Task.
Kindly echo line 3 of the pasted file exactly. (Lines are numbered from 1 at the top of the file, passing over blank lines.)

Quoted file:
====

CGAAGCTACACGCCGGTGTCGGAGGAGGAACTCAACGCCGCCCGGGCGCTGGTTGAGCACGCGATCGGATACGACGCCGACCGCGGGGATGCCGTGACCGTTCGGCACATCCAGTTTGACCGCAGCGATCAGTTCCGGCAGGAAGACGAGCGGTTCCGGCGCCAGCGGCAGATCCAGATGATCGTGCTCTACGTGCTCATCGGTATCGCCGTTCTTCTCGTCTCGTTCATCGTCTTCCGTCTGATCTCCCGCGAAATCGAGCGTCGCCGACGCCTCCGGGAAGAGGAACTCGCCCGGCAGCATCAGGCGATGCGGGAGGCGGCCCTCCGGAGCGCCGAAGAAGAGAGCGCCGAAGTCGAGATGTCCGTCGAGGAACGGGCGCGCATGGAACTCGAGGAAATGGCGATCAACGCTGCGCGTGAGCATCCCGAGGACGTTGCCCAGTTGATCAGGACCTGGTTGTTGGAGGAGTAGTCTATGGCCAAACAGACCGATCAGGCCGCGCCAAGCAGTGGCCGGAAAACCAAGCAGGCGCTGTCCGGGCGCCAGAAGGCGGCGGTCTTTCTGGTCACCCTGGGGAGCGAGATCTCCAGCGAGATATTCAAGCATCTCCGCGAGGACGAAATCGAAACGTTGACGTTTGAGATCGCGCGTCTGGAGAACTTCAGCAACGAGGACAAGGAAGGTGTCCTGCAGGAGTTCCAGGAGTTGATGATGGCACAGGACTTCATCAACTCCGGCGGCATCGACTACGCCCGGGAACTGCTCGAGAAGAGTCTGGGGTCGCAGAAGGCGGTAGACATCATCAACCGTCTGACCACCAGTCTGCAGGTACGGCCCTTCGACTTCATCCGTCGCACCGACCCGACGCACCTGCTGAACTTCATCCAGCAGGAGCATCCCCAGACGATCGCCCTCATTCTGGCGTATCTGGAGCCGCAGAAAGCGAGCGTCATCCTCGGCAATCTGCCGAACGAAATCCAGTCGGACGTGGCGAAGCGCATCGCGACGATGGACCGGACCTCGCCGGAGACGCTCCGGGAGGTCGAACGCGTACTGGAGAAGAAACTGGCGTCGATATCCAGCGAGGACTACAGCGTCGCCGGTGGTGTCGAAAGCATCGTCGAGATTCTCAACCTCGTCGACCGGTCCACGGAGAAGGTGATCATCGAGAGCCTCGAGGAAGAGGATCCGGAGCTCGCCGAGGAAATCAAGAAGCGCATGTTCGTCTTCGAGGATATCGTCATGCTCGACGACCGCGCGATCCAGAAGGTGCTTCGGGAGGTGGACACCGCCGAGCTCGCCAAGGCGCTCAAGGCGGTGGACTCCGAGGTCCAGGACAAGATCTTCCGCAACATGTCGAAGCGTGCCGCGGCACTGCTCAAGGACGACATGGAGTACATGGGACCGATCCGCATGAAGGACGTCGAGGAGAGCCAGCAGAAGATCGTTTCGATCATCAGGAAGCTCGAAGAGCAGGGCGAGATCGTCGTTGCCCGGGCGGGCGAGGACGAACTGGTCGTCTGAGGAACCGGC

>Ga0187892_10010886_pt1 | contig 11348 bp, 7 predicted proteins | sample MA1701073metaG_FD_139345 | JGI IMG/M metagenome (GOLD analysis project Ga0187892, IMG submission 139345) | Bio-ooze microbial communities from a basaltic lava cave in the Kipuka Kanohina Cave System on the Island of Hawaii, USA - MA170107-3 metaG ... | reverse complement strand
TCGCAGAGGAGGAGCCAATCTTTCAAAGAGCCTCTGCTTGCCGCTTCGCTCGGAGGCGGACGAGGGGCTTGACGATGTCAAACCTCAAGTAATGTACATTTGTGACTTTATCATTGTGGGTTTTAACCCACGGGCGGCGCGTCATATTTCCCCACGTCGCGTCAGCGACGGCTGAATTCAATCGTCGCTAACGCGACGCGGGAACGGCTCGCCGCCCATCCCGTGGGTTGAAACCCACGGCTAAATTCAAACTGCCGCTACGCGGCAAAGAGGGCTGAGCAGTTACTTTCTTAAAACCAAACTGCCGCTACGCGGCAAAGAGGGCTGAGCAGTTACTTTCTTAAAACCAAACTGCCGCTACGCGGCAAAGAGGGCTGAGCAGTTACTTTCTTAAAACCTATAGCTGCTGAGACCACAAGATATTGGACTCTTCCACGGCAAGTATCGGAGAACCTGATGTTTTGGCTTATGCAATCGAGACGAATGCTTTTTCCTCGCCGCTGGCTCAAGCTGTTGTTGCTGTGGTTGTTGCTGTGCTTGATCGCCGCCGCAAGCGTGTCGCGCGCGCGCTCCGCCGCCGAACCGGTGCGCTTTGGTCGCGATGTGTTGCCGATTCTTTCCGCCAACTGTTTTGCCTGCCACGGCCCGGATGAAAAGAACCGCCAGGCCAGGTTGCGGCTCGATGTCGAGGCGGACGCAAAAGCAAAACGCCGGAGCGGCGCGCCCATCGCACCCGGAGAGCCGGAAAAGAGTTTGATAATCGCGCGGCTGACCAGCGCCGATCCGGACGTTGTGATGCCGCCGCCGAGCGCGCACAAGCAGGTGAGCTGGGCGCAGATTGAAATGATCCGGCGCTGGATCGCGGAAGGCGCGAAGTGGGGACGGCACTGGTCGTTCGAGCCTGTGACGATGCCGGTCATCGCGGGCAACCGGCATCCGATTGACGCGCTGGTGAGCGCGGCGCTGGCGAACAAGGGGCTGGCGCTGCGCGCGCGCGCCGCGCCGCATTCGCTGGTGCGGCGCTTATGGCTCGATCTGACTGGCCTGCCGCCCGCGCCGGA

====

TCGCAGAGGAGGAGCCAATCTTTCAAAGAGCCTCTGCTTGCCGCTTCGCTCGGAGGCGGACGAGGGGCTTGACGATGTCAAACCTCAAGTAATGTACATTTGTGACTTTATCATTGTGGGTTTTAACCCACGGGCGGCGCGTCATATTTCCCCACGTCGCGTCAGCGACGGCTGAATTCAATCGTCGCTAACGCGACGCGGGAACGGCTCGCCGCCCATCCCGTGGGTTGAAACCCACGGCTAAATTCAAACTGCCGCTACGCGGCAAAGAGGGCTGAGCAGTTACTTTCTTAAAACCAAACTGCCGCTACGCGGCAAAGAGGGCTGAGCAGTTACTTTCTTAAAACCAAACTGCCGCTACGCGGCAAAGAGGGCTGAGCAGTTACTTTCTTAAAACCTATAGCTGCTGAGACCACAAGATATTGGACTCTTCCACGGCAAGTATCGGAGAACCTGATGTTTTGGCTTATGCAATCGAGACGAATGCTTTTTCCTCGCCGCTGGCTCAAGCTGTTGTTGCTGTGGTTGTTGCTGTGCTTGATCGCCGCCGCAAGCGTGTCGCGCGCGCGCTCCGCCGCCGAACCGGTGCGCTTTGGTCGCGATGTGTTGCCGATTCTTTCCGCCAACTGTTTTGCCTGCCACGGCCCGGATGAAAAGAACCGCCAGGCCAGGTTGCGGCTCGATGTCGAGGCGGACGCAAAAGCAAAACGCCGGAGCGGCGCGCCCATCGCACCCGGAGAGCCGGAAAAGAGTTTGATAATCGCGCGGCTGACCAGCGCCGATCCGGACGTTGTGATGCCGCCGCCGAGCGCGCACAAGCAGGTGAGCTGGGCGCAGATTGAAATGATCCGGCGCTGGATCGCGGAAGGCGCGAAGTGGGGACGGCACTGGTCGTTCGAGCCTGTGACGATGCCGGTCATCGCGGGCAACCGGCATCCGATTGACGCGCTGGTGAGCGCGGCGCTGGCGAACAAGGGGCTGGCGCTGCGCGCGCGCGCCGCGCCGCATTCGCTGGTGCGGCGCTTATGGCTCGATCTGACTGGCCTGCCGCCCGCGCCGGA